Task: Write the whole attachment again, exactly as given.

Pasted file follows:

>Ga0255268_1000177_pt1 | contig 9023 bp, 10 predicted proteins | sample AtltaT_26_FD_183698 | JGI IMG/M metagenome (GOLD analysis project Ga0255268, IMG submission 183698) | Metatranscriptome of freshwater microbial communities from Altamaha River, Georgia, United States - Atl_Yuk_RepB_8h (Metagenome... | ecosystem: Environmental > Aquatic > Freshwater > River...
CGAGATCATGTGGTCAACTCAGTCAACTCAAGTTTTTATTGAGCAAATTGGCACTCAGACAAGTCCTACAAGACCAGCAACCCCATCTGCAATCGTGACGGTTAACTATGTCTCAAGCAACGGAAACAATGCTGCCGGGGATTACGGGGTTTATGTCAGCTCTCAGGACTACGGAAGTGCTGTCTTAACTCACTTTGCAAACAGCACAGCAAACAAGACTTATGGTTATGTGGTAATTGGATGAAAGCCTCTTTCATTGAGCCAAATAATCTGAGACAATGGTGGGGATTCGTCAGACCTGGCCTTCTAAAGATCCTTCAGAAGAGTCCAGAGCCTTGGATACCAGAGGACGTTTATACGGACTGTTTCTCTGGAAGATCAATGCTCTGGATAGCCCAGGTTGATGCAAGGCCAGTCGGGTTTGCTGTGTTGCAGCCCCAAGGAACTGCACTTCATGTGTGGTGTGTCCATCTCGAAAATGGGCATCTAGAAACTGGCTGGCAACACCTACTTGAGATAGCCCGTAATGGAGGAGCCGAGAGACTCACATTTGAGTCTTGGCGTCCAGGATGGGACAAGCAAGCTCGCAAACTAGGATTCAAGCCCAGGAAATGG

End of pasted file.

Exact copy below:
>Ga0255268_1000177_pt1 | contig 9023 bp, 10 predicted proteins | sample AtltaT_26_FD_183698 | JGI IMG/M metagenome (GOLD analysis project Ga0255268, IMG submission 183698) | Metatranscriptome of freshwater microbial communities from Altamaha River, Georgia, United States - Atl_Yuk_RepB_8h (Metagenome... | ecosystem: Environmental > Aquatic > Freshwater > River...
CGAGATCATGTGGTCAACTCAGTCAACTCAAGTTTTTATTGAGCAAATTGGCACTCAGACAAGTCCTACAAGACCAGCAACCCCATCTGCAATCGTGACGGTTAACTATGTCTCAAGCAACGGAAACAATGCTGCCGGGGATTACGGGGTTTATGTCAGCTCTCAGGACTACGGAAGTGCTGTCTTAACTCACTTTGCAAACAGCACAGCAAACAAGACTTATGGTTATGTGGTAATTGGATGAAAGCCTCTTTCATTGAGCCAAATAATCTGAGACAATGGTGGGGATTCGTCAGACCTGGCCTTCTAAAGATCCTTCAGAAGAGTCCAGAGCCTTGGATACCAGAGGACGTTTATACGGACTGTTTCTCTGGAAGATCAATGCTCTGGATAGCCCAGGTTGATGCAAGGCCAGTCGGGTTTGCTGTGTTGCAGCCCCAAGGAACTGCACTTCATGTGTGGTGTGTCCATCTCGAAAATGGGCATCTAGAAACTGGCTGGCAACACCTACTTGAGATAGCCCGTAATGGAGGAGCCGAGAGACTCACATTTGAGTCTTGGCGTCCAGGATGGGACAAGCAAGCTCGCAAACTAGGATTCAAGCCCAGGAAATGG